Triggered by flipping through this Hot Air post… STOP MUCKING ABOUT WITH THE SAMPLE’S PARTISAN ID PERCENTAGES. That trick doesn’t work any more. Everybody knows by now to look to see whether the partisan breakdown of the poll matches the actual voter percentages in the last few elections; and when they don’t (like they didn’t in the last National Journal poll) the impact of the poll is thus diminished. Also: it’s not like skewed polling makes a difference, either: there were a lot of polls in 2010 that effectively failed to downplay just how badly the Democrats were going to do that year. Finally: don’t just not release the partisan ID numbers, either. People WILL ask where they are.
Seriously, all that using skewed polls is doing at this point is convincing half the country that you’re not to be trusted as far as you can be thrown. Keep that in mind.
I stopped doing this in the middle of 2010, once it became clear that the real question of 2010 was how many hits to the head with the snake the Democrats were going to take before it was all over. As the answer was “a lot,” I feel that this was a wise prioritization of my time.
But it’s a new cycle, so let’s look at the numbers – both the latest ones, and May’s. Short version: Republicans are scoring better in nine out of ten topics that Rasmussen charts, and there’s a ten point lead on the economy. Which, not incidentally, is the most burning issue for Americans these days. Continue reading Crunching the July 2011 Rasmussen trust numbers.
I suspect that the Democratic party probably doesn’t want to ever see this sentence from a Harvard statistical survey appear in a news story:
Taken together, the results indicate that Fourth of July celebrations in the United States shape the nation’s political landscape by forming beliefs and increasing participation, primarily in favor of the Republican party.
…for fairly obvious reasons . Short version: going to Fourth of July celebrations (using a statistical rule of thumb* of good weather = participation) as a child results in an increased possibility of voting Republican as an adult (it apparently doesn’t move the needle at all when it comes to voting Democratic). Oh, and progressives are why the Fourth became a public secular holiday in the first place**. Lastly: if you want to zap your kids into patriotism and/or Republicanism, the key dates to get them to a parade are from 7 to 10 for later partisan identification, and 15 to 18 for increased voter participation. Continue reading Fourth of July: REPUBLICAN BREEDING GROUND!!!!!
Gallup mentions the most obvious point – the President has slipped from his historical approval rating among African-Americans (usually around 92%) all the way down to 85%* – but it kind of obscures a detail on the graph with regard to Hispanic voters. They acknowledge that the President is currently at a low with 54% of those voters, but Gallup does not point out that Obama’s approval rating dropped by double digits with those voters over a year ago and hasn’t really come back since. For that matter, the real story from that graph is that the President has a 39% approval rating among whites; his approval rating among those voters at the beginning of his term was somewhere just above 60%.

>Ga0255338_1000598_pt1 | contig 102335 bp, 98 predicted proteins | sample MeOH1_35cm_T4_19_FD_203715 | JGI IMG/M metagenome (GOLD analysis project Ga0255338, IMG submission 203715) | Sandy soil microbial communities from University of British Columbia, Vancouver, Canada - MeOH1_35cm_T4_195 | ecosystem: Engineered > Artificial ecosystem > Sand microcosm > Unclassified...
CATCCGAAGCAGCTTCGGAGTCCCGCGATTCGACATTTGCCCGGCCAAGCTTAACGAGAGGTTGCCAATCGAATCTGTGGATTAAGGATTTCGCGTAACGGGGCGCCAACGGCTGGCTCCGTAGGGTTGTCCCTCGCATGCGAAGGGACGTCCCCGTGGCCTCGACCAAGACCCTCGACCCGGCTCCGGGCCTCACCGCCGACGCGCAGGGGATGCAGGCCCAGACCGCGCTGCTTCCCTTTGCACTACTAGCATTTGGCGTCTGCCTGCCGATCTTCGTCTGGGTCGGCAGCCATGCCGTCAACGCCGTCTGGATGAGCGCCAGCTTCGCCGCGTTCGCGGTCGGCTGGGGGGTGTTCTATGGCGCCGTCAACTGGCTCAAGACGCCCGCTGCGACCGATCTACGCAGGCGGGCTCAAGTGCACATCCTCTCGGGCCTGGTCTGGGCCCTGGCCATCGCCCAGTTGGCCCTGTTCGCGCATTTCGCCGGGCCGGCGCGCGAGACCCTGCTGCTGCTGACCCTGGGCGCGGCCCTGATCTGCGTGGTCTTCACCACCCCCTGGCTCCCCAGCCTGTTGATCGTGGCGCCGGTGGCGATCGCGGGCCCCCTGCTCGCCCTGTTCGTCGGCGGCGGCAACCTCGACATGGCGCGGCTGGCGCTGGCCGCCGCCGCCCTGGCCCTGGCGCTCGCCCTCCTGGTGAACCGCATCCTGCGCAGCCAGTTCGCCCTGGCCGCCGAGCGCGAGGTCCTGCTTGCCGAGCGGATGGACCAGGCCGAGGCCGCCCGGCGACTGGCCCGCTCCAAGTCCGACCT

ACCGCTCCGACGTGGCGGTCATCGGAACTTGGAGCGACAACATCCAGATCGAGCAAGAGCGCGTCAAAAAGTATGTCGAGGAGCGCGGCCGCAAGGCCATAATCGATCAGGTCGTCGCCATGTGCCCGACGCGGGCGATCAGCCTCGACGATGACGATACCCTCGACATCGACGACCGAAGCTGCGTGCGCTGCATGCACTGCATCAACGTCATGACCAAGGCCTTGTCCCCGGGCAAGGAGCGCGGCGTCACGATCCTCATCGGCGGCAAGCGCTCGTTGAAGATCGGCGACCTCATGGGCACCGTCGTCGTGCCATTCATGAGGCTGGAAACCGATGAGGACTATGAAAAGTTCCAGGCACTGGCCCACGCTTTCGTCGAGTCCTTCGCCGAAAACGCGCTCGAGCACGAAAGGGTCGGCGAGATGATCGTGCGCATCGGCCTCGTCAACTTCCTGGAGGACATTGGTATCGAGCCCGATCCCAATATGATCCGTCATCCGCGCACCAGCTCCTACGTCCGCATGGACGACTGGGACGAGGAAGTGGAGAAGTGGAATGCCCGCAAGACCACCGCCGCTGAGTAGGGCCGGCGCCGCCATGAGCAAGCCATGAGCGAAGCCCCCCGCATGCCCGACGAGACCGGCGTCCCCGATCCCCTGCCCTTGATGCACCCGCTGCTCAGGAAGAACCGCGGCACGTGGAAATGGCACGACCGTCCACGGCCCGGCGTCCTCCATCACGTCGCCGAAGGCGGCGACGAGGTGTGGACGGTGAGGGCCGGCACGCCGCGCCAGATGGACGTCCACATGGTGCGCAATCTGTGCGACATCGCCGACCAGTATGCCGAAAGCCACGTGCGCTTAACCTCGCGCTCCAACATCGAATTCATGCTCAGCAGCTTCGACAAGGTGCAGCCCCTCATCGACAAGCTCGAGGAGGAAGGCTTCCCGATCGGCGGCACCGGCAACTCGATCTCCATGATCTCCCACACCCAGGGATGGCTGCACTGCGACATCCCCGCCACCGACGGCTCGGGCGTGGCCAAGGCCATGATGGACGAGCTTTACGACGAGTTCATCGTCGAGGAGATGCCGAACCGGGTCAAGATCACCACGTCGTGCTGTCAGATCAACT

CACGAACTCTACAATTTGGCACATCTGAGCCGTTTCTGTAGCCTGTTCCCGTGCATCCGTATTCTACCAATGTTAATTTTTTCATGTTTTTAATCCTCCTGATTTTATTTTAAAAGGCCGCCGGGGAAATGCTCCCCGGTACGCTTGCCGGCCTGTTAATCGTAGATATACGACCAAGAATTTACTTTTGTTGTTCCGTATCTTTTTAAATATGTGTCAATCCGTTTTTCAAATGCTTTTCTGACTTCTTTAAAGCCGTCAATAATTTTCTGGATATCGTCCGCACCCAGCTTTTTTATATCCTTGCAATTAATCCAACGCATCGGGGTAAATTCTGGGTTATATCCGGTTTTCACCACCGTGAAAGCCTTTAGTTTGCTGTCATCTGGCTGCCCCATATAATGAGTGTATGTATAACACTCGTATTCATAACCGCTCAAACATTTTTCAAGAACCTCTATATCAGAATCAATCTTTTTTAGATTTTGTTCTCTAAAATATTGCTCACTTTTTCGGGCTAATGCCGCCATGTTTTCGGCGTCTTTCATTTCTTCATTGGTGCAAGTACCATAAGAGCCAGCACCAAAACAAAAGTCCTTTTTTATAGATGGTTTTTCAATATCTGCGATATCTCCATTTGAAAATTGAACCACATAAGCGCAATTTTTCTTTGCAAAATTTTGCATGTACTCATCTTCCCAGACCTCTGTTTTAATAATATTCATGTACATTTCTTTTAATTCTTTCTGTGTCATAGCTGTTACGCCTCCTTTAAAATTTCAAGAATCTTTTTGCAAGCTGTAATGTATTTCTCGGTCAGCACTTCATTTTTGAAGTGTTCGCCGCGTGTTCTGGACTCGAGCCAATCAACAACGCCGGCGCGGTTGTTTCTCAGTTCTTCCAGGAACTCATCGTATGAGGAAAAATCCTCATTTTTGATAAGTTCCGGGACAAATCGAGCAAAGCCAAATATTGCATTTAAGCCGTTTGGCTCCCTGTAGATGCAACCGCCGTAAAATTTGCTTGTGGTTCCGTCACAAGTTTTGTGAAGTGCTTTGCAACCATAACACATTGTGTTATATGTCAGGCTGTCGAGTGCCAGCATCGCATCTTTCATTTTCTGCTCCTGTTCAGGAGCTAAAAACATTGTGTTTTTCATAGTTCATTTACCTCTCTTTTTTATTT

Andrew Malcolm is right to couch all of this in terms of it merely being worrisome for the President; after all, it’s early days yet. But he’s also right that Obama should be worrying about this, given that hyper-enthusiasm is precisely what his campaign needs if they seriously plan to raise a billion dollars for the 2012 campaign. In fact, i think that the billion-dollar number is going to end up being a bit of an albatross for the President: it will require a constant, probably grueling, emphasis on fundraising in order to work, and it has already forced the President to formally re-enter the electoral arena months early. In other words, the President may have been better off if he had decided not to try to beat his high score. Continue reading Gallup: Obama slips with African-Americans, Hispanics…
Like all good poison pills, this poll from Politico/GWU looks like good news to the Democrats on the surface. Admittedly, ‘good news’ is a slippery concept – it shows +5 GOP on the generic ballot – but that’s better than the Democrats have been managing lately and is at least no worse than the last one. But, as always, it’s the stuff below the lede that’s the killer. Consider: